However, when did the continents emerge out of the ancient ocean? That is still not clear today. “People would probably agree it was around 2.7 to 2.5 billion years ago when the continents emerged,” Alex says. “But some papers published in the last few years say that happened perhaps as late as 700,000 years ago. Alternatively, some people even say it was right at the start of Earth's history.”
Aside from the timing there is one other question that still does not have a definitive answer. “We don't know how this process occurred. Was it super rapid, was it gradual, or did it happen in stages?”
This is why Alex is using his expertise in geochemistry as well as the latest technology to analyse rock samples that are billions of years old and gain a deeper understanding of what exactly happened and when.
Studying changes over time in rocks from Western Australia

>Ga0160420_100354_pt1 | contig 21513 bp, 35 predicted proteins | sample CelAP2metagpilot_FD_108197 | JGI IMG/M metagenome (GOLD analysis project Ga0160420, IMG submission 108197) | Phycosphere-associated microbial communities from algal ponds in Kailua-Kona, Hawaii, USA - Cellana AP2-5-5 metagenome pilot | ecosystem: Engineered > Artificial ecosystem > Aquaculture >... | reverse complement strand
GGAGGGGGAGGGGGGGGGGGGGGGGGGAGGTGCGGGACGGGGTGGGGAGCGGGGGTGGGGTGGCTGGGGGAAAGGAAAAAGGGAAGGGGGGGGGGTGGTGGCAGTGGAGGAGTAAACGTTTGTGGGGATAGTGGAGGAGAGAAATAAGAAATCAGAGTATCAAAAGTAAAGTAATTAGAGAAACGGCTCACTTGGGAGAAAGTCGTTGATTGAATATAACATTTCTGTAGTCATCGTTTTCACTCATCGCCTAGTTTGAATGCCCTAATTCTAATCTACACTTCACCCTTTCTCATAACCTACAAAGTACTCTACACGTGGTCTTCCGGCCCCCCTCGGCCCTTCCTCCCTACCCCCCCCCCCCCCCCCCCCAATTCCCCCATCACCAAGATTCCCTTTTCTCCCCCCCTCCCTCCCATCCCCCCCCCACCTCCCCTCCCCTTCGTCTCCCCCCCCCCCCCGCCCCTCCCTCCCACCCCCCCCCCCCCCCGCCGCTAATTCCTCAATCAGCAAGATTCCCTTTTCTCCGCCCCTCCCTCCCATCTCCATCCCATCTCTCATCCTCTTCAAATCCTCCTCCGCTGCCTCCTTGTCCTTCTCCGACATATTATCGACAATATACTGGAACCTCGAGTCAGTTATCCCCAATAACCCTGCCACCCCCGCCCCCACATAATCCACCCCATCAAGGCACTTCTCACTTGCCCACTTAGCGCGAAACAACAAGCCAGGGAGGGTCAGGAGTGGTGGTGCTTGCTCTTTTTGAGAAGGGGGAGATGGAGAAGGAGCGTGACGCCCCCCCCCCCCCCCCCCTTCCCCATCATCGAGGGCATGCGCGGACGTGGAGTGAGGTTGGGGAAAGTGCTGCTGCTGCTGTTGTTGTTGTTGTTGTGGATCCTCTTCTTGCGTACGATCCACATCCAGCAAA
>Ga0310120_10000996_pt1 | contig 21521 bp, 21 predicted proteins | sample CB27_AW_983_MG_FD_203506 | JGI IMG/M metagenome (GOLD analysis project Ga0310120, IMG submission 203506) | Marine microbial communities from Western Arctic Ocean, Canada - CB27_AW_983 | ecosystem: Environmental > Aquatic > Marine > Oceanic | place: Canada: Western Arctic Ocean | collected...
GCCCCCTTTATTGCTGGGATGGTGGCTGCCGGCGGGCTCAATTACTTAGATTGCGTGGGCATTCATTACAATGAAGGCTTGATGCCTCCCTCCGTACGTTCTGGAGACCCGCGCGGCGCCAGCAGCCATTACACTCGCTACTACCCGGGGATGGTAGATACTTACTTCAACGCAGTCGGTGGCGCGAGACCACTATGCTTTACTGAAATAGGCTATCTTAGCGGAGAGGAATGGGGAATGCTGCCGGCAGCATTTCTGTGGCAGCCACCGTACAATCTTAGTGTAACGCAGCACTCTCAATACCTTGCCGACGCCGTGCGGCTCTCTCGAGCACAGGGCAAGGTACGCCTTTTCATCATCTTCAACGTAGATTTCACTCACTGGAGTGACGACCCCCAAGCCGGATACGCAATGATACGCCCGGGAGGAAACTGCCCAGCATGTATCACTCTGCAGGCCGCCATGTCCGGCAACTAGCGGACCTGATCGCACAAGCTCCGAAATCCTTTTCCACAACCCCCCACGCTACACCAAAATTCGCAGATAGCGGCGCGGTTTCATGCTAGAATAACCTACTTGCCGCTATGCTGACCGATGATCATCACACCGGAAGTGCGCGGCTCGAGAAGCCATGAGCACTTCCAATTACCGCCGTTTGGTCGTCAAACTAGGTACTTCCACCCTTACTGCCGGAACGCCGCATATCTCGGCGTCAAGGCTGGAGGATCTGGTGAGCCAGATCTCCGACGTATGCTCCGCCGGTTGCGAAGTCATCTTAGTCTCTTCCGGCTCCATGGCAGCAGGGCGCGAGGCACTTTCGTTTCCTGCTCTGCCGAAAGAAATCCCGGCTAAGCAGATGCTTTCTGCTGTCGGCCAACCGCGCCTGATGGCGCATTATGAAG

As a geochemist, Alex says his work is essentially applying chemistry to understand rocks. “Geochemistry is when you look at the different compositions of rocks to understand their formation. It's all based on elements and isotopes, which are also atoms, but with different numbers of neutrons,” Alex says and adds that neutrons are sub-atomic particles with a ‘neutral’ charge.
In this respect, Alex is especially interested in looking at changes over time in rock samples from Western Australia. These samples are drill cores that used to be the ocean floor billions of years ago. “I am looking for the primary ocean signature,” Alex says. “But it's not the ocean water, it's the ocean floor sediments that have turned into rock, that I am interested in. This is what is telling us about the oceans two or three billion years ago.”
Researching banded iron formations
In his current Discovery Early Career Researcher Award (DECRA) research project, Alex is focusing on banded iron formations, which are called such because the rock samples show ‘bands’ of iron in between other sediments.
“I have lots of samples from the Hamersley Basin, which is just south of the Pilbara region in Western Australia. That's where we find these massive iron deposits that are about 2.6 to 2.4 billion years old,” Alex says. “I also have samples from the Yilgarn, which lies east of Perth, that are 2.7, and some from the Pilbara that are over three billion years old.”